• Extraverted Intuition makes sense of the world by seeing ways to incorporate what is known into a broader context--breaking through the limits of current concepts. For example, sensing, before nearly anyone else, that high-bandwidth communication networks would "change the rules" of commerce. As an epistemological perspective, Ne leads you to practice "out of the box" thinking. There are never any final answers, just more and more opportunities to shift concepts and make sense of things in new ways. Whatever we think things mean today, we'll probably find out tomorrow they mean something different. As an ethical perspective, Ne leads you to take risks and dive into the unknown--stacking the deck to some extent by diving into areas that look especially fertile, but genuinely entering the unknown and allowing it to send your mind in new directions. If you don't know, just guess! Try something, and information will come to you--but only if you stir up the pot. From an Ne perspective, life is a succession of opportunities to pounce on, each opportunity opening up more that you can't yet see.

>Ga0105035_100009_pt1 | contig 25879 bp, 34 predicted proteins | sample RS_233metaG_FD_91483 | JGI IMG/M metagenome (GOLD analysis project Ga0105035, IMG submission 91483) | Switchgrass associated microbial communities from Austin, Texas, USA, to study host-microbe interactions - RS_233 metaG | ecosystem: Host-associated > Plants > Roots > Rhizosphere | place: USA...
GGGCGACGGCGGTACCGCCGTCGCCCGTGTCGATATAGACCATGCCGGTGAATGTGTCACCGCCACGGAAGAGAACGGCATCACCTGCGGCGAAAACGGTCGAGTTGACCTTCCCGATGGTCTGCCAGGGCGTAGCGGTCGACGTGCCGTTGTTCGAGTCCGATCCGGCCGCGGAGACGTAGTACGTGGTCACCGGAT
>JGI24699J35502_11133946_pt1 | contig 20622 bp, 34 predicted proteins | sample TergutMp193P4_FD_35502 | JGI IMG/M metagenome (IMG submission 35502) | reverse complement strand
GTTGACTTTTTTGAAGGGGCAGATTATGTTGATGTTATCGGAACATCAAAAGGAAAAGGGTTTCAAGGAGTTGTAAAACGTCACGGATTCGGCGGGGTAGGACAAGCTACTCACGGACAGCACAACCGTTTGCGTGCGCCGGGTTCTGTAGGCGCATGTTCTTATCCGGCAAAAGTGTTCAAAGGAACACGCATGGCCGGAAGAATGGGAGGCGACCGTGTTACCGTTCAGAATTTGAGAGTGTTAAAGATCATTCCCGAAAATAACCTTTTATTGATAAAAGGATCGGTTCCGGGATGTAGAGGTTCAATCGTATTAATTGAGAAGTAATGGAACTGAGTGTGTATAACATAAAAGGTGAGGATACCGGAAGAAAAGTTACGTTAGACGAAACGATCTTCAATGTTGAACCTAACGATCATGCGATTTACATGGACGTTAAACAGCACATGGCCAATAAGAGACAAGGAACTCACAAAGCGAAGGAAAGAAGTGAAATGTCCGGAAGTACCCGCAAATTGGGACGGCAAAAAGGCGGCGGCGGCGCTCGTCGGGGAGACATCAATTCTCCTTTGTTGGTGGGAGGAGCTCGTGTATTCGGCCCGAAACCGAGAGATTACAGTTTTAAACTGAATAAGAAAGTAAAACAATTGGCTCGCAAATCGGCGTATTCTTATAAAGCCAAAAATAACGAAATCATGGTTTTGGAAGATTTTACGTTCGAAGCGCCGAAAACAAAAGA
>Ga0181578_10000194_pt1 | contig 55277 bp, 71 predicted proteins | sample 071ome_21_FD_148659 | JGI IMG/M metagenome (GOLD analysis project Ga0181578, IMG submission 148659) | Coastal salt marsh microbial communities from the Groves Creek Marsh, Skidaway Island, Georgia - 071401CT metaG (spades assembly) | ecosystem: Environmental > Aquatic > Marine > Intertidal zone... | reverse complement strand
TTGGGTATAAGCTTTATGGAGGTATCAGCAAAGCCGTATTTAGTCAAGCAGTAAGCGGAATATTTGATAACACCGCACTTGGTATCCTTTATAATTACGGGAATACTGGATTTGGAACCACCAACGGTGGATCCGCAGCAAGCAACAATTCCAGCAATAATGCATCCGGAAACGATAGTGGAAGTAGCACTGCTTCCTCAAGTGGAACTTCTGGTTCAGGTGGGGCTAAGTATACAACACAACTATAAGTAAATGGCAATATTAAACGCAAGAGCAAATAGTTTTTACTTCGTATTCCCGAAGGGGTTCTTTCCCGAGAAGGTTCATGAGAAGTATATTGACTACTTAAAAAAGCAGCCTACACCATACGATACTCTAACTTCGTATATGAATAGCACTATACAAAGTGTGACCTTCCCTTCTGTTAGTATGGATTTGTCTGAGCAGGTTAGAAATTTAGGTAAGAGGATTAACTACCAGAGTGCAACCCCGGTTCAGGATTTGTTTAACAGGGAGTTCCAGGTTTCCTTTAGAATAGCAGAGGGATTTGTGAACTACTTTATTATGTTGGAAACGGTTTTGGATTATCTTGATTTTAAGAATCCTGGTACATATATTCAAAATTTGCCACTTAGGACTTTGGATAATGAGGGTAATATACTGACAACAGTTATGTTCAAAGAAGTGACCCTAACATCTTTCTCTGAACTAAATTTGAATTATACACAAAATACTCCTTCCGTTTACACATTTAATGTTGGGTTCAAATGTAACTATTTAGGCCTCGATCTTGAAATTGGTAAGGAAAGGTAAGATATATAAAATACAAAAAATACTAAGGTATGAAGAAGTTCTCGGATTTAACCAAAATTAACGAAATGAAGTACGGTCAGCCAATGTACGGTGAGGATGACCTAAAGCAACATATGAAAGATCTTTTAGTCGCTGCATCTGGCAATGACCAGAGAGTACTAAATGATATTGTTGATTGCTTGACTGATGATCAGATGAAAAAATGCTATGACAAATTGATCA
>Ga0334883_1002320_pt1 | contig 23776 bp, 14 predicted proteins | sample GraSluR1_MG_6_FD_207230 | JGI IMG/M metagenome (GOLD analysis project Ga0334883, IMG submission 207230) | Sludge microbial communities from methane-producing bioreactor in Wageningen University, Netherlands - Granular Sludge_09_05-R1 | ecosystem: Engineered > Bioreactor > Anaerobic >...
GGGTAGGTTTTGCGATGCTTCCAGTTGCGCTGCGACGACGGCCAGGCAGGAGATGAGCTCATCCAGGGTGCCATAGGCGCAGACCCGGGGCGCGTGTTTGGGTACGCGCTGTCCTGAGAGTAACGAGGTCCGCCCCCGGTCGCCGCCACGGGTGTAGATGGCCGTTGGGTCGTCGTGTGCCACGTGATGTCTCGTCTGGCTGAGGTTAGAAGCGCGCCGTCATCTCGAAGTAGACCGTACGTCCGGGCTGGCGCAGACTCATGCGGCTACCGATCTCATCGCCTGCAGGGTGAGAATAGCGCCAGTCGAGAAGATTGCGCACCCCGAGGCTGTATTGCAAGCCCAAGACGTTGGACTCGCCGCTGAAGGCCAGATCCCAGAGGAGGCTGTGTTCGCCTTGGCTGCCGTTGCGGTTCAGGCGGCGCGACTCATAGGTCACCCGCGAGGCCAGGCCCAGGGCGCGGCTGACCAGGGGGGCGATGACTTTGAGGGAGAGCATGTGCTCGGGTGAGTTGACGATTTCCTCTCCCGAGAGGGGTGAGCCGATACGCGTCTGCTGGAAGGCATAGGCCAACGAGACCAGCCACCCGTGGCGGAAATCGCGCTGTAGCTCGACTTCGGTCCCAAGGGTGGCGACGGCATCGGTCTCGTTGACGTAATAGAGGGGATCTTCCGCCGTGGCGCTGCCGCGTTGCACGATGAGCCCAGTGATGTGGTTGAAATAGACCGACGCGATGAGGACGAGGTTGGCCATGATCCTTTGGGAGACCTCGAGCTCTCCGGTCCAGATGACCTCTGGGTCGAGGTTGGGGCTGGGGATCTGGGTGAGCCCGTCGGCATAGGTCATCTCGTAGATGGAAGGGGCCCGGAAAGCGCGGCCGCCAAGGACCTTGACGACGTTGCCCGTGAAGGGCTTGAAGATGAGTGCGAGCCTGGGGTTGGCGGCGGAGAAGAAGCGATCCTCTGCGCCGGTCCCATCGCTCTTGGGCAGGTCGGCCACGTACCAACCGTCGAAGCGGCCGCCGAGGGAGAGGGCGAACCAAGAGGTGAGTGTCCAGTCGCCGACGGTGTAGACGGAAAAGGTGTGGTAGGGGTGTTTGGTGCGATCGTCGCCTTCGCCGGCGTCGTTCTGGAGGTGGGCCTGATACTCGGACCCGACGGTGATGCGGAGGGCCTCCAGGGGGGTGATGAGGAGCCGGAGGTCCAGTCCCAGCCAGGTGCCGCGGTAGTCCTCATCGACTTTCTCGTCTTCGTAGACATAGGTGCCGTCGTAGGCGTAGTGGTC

• Extraverted Thinking makes sense of the world by viewing things "objectively": in terms of categories and measurements that can be defined in advance of observation. For example, defining the specifications of a wheel that make it acceptable for use on the road. Stable categories and measurements enable people to define shared goals and enforce agreements fairly. You can tell whether the wheel met the specifications or not; anyone can tell, because the specifications are defined independently of both the wheel and the person doing the measuring. As an epistemological perspective, Te leads you to be concerned with logical and empirical justification. No conclusion may be accepted until it has been grounded on a firm foundation of other facts that have themselves been firmly established. What has not been tested is unknown; what cannot be tested is meaningless. As an ethical perspective, Te leads to a life of "rational hill-climbing": making every decision according to well-defined criteria for what counts as better and worse. You might not know how to get to your goal, but at each decision, you take the choice that leads closer to it: you improve your position at every opportunity. Moral codes in a Te worldview emphasize keeping one's promises. Justice is understood as a social agreement negotiated by all parties, which specifies rewards and punishments that must be enforced fairly according to objective rules.